Figure 2.

Forest plot for acute respiratory distress syndrome (ARDS) diagnosis. RoM, ratio of means; CI, confident interval; IL-6, interleukin-6; IL-8, interleukin-8; PAF-ACH, platelet activating factor-acetyl choline; PCPIII, procollagen peptide III

We performed an influence analysis to examine the sensitivity of the results. Influence analysis showed that the heterogeneity was possibly caused by the limited number of studies. By removing the studies with extreme RoM, we observed a robust effect on the biomarkers. The outcome of the influence analysis is displayed in Additional file 5.

Subgroup analysis was performed for biomarkers IL-8, total protein, albumin, sRAGE, PAF-AcH, and IL-6. Since most of the included studies were case-control studies, we excluded studies with other design types. Heterogeneity for total protein, albumin, and IL-6 was partly explained. However, heterogeneity for IL-8 was not clarified. Only one article was case-control study; therefore, the source of heterogeneity was not determined for PAF-AcH because of a limited number of study. We also excluded studies with ARDS that was not diagnosed using AECC criteria, which significantly reduced the heterogeneity for IL-6, but not for albumin. In addition, we assumed sample type may be a variable between studies because biomarker measurement in BALF was influenced by recovery rate and dilution. IL-8 remained significantly increased when BALF studies were excluded. As only one article measured biomarkers in lung fluid other than BALF, it was not evaluated. Results of the subgroup analysis are presented in Additional file 6.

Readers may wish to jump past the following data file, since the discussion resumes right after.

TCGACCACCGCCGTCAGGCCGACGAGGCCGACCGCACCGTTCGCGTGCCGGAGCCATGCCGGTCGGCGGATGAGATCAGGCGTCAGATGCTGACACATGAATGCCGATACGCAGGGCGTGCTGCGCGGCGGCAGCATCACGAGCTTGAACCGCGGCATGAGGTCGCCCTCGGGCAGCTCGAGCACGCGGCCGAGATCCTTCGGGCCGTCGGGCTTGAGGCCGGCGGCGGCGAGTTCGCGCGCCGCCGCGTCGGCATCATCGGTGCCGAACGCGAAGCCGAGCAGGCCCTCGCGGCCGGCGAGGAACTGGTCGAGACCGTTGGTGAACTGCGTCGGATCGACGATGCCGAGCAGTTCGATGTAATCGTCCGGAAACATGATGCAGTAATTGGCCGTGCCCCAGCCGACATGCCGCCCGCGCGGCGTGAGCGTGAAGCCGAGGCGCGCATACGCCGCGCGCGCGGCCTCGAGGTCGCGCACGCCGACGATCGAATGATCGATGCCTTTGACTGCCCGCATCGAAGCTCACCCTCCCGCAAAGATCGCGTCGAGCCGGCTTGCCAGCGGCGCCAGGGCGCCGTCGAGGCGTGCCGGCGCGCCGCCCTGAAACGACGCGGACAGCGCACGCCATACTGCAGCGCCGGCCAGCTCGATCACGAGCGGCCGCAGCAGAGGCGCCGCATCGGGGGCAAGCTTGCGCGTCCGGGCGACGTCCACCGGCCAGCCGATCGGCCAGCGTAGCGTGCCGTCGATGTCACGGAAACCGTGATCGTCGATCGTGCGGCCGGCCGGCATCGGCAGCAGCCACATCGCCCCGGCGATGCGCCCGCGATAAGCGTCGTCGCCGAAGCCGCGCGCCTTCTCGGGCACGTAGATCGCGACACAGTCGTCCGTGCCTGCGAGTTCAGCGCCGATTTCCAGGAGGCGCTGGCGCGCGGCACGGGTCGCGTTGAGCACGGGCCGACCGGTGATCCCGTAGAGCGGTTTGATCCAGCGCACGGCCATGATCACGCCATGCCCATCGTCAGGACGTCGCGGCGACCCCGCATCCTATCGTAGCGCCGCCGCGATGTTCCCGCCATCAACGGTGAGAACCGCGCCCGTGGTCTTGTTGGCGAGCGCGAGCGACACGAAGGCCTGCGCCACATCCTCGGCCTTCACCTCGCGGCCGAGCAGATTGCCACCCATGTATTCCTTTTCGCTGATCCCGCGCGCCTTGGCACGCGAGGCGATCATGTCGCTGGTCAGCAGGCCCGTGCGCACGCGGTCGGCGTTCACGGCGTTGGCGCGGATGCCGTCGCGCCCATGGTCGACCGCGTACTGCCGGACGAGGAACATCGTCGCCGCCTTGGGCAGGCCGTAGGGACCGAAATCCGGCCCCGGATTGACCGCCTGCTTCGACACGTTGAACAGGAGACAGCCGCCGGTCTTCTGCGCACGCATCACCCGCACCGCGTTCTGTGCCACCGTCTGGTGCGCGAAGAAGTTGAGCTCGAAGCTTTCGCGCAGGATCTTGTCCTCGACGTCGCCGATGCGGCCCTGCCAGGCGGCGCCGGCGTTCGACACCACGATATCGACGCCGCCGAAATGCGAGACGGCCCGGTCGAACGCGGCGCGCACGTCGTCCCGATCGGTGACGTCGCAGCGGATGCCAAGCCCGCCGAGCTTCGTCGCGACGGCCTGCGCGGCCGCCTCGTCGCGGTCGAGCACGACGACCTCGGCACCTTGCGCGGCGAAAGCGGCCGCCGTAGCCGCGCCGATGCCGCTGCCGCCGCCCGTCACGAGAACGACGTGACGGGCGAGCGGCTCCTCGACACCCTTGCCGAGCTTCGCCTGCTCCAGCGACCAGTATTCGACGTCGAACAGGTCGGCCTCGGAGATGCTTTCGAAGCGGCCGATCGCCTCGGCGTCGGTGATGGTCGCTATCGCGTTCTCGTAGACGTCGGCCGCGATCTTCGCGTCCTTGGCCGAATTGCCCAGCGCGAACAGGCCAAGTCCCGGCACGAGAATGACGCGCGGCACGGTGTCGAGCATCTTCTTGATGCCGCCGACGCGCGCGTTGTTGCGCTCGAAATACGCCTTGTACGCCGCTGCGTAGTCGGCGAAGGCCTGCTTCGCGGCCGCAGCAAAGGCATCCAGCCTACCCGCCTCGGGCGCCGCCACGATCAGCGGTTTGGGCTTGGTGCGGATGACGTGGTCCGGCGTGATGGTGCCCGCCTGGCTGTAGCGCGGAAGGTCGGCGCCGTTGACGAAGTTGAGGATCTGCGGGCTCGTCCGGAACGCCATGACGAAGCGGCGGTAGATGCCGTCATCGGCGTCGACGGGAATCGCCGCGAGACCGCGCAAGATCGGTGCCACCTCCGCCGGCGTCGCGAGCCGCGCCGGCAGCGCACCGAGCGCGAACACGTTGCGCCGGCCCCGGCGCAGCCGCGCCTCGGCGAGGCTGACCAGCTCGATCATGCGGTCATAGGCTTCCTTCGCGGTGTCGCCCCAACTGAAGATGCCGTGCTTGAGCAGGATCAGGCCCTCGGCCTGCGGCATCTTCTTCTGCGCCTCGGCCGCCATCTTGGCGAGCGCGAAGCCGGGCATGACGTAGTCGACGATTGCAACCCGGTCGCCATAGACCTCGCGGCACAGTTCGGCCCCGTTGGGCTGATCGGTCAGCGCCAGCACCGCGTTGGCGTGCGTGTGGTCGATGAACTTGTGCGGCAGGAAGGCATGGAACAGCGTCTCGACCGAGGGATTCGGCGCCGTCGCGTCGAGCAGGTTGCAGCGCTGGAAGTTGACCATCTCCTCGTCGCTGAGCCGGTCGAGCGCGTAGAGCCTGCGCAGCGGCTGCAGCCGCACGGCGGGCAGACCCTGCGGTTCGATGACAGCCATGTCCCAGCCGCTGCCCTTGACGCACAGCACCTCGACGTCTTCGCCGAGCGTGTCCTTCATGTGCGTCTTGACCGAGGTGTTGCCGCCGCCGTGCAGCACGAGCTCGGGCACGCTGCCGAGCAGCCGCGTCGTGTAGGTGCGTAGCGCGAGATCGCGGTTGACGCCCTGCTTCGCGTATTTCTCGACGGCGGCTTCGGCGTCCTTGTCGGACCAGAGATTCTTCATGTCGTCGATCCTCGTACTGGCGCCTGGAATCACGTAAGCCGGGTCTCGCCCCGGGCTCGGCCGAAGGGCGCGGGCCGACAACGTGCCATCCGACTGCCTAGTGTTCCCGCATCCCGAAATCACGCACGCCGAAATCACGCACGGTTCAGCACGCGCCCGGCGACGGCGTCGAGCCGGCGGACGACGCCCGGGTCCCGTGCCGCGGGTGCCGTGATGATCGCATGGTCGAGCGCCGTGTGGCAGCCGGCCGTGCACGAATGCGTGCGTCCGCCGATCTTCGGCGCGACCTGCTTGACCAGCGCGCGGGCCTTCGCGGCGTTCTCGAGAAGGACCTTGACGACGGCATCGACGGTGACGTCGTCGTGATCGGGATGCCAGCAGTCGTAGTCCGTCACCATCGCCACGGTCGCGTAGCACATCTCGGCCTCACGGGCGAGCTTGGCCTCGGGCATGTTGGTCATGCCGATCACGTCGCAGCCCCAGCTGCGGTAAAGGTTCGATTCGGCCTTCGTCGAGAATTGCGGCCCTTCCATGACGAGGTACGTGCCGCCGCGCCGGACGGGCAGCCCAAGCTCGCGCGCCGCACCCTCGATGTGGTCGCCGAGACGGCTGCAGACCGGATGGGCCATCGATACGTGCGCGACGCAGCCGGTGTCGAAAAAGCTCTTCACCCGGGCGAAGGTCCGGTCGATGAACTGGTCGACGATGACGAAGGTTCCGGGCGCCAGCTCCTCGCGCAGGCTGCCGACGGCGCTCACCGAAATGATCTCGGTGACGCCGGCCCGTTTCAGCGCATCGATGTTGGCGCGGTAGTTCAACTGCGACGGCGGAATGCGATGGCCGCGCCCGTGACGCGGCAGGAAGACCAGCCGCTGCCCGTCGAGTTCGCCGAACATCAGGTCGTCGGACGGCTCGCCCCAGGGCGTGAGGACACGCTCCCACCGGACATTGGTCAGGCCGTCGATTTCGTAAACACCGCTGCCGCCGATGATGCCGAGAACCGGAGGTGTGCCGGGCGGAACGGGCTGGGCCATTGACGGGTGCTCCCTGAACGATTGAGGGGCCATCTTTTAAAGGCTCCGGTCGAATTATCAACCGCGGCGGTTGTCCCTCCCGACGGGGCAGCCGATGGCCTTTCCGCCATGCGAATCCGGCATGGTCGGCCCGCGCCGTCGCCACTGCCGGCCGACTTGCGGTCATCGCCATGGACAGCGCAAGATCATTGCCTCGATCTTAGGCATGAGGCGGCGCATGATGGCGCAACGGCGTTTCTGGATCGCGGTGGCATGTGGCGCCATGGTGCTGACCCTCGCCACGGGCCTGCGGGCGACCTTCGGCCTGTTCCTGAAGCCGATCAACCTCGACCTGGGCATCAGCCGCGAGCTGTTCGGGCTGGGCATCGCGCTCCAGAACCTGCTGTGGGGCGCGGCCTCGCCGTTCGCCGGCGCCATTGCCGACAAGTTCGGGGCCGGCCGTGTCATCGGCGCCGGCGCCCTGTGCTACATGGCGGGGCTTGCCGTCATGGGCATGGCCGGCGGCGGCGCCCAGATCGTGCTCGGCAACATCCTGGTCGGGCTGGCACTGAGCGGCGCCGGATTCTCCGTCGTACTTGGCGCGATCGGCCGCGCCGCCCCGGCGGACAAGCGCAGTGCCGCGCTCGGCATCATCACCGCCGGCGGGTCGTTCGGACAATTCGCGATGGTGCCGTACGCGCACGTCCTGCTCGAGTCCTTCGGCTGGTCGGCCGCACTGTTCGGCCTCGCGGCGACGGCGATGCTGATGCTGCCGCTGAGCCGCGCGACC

Biomarkers Associated With ARDS Mortality

We performed a meta-analysis on 11 biomarkers in lung fluid associated with ARDS mortality (Table 3); Figure 3 shows the forest plots for biomarkers associated with ARDS mortality. Interleukin-1β (IL-1β) (4.617 [4.331, 4.921]), IL-6 (3.882 [3.270, 4.608]), IL-8 (3.679 [3.414, 3.964]), and Kerbs von Lungren-6 (KL-6) (3.178 [2.931, 3.446]) ranked the highest in biomarkers associated with ARDS mortality. The overall effect size ranged from 0.406 to 4.617. Among the biomarkers with a significant difference between survivors and non-survivors, decreased levels of interleukin-2 (IL-2) (0.828 [0.715, 0.959]) and CC16 (0.406 [0.362, 0.405]) were associated with a high mortality rate. Heterogeneity was displayed for many of the biomarkers, and influence analysis indicated that the heterogeneities were not likely caused by extreme RoM values. Due to the small number of studies, subgroup analysis based on design type or sample type could not be performed. Subgroup analysis for tumor necrosis factor-α (TNF-α) was performed when excluding patients with ARDS not diagnosed using AECC criteria. Results of the subgroup analysis are presented in Additional file 7.

Figure 3.

Forest plot for acute respiratory distress syndrome (ARDS) mortality. RoM, ratio of means; CI, confident interval; IL-6, interleukin-6; IL-8, interleukin-8

Publication Bias

Among the biomarkers associated with ARDS, Egger's regression test demonstrated a p value of less than 0.10 for IL-6; furthermore, when we adjusted for possible publication bias by Duval and Tweedie's trim and fill, the RoM remained significant for IL-6. Among the biomarkers associated with mortality, no publication bias was noted. The results of the publication bias analysis are presented in Additional file 8.